“Things are not always as they appear” is a piece of advice many people hear growing up, but is a lesson that deserves to be repeated and reheard again and again over a lifetime.

At a convocation at Texas A&M University-Commerce Tuesday, staff with the Greenville Independent School District were treated to a pep talk that demonstrated once again that a book’s cover doesn’t always do its contents justice.

After Greenville High School Principal Heath Jarvis finished introducing educational and clinical psychologist Dr. Adolph Brown as the event’s guest speaker, a young man wearing a colorful sequined blazer walked out on stage and began dancing acrobatically to a musical medley that included the song, “Let’s Get it Started” by the Black Eyed Peas.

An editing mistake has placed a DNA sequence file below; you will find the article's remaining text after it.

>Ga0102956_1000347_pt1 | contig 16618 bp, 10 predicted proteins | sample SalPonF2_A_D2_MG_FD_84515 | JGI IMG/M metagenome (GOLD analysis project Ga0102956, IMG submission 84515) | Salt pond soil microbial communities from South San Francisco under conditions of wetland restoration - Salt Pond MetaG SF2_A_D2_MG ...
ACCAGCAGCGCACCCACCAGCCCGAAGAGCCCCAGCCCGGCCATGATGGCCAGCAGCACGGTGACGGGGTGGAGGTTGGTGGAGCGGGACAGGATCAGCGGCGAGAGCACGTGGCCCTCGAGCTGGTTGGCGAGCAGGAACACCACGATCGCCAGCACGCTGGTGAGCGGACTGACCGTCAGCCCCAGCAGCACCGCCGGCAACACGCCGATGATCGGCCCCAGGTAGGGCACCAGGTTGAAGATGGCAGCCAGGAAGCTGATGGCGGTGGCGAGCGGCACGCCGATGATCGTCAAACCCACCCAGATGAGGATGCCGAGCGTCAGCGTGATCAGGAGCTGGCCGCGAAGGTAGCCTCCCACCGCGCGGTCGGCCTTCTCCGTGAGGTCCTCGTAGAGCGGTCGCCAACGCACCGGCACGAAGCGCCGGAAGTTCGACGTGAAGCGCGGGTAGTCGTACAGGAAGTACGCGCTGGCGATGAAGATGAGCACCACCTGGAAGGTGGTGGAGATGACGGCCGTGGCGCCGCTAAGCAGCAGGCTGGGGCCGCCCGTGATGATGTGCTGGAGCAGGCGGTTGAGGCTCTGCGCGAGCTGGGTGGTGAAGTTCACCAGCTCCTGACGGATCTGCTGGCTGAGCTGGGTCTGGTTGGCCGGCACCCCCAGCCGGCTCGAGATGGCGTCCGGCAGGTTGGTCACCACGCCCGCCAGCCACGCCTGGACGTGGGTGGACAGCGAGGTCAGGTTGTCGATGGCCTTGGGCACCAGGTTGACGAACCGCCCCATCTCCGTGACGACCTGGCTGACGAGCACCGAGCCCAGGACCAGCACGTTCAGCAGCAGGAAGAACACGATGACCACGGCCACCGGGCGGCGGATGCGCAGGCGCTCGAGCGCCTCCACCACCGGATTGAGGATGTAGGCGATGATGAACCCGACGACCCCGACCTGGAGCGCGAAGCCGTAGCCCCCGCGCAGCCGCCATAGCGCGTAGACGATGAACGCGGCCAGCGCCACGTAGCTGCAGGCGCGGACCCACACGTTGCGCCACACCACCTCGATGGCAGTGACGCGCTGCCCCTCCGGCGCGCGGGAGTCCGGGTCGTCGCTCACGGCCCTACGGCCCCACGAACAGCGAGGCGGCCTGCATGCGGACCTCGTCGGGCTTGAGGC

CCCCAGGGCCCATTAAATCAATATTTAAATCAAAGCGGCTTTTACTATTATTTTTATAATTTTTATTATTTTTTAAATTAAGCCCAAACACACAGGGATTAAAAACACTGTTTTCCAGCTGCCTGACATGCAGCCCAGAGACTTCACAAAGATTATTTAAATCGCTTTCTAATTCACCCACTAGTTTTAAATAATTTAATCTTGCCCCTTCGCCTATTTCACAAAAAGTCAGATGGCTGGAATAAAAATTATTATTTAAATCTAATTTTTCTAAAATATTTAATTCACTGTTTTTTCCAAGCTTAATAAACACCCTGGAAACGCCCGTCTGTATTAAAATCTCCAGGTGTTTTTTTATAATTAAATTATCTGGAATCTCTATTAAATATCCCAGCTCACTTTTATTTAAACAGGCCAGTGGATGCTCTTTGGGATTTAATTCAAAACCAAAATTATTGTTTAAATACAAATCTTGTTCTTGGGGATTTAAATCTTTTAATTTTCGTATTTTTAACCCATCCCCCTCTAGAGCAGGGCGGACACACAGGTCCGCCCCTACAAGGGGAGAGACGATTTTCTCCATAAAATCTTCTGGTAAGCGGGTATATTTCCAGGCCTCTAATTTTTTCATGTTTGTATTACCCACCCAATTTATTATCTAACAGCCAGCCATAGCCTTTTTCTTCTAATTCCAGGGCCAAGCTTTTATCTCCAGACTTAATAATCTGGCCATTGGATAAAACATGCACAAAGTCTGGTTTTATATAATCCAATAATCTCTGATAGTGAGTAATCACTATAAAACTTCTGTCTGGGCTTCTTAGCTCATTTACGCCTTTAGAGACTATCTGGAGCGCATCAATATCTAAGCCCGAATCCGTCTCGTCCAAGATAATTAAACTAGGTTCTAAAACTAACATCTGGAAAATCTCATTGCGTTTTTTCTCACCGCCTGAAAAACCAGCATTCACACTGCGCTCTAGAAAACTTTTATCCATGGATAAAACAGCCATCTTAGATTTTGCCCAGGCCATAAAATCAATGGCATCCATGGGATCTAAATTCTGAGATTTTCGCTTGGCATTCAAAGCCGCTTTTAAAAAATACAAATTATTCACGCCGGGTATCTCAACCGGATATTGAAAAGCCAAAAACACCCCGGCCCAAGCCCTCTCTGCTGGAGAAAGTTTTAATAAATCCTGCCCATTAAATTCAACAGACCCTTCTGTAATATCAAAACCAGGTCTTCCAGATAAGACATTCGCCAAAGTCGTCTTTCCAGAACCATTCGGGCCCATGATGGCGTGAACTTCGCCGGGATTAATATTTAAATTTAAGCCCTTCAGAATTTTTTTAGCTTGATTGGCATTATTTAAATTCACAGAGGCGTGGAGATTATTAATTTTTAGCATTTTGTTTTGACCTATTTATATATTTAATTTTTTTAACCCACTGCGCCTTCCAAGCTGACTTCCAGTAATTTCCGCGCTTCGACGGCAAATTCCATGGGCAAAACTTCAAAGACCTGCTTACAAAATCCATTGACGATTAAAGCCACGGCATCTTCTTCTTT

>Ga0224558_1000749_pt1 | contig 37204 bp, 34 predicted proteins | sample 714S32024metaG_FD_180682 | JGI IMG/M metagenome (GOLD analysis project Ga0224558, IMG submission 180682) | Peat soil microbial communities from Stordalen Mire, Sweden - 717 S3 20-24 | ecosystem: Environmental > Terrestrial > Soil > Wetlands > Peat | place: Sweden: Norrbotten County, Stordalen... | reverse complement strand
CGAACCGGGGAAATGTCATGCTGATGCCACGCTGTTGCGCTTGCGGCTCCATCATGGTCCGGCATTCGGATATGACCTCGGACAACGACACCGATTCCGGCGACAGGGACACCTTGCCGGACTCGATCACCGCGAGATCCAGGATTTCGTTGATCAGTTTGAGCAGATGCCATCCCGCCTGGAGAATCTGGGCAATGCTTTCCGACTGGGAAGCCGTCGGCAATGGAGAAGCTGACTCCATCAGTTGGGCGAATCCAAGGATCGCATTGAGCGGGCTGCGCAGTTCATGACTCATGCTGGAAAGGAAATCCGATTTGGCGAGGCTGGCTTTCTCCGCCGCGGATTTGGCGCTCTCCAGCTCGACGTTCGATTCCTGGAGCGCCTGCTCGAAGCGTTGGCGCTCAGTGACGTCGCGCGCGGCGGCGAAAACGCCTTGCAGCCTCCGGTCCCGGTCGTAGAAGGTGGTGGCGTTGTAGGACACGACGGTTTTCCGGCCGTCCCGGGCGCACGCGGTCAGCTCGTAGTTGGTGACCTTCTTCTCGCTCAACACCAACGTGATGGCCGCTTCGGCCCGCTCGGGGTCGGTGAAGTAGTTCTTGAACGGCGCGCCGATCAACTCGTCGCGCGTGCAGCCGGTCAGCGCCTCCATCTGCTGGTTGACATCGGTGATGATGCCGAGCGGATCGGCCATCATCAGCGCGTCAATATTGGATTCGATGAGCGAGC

At the end of the song, another man – with his hair styled in dreadlock-like braids sticking out in all directions and dressed in an over-sized T-shirt and baggy jeans with backpack on his back – ran up to the stage and introduced himself as the actual Dr. Adolph Brown.

He explained that before the convocation, as GISD staff were funneling into Ferguson Auditorium, he had been standing in the lobby, observing how people reacted to his appearance.

According to Brown, some attendees took double takes, others avoided eye contact, some looked at him like he must be lost and others smiled uncomfortably. But, when Brown took the stage he nonjudgementally explained, “This is how I used to look when I was in school.”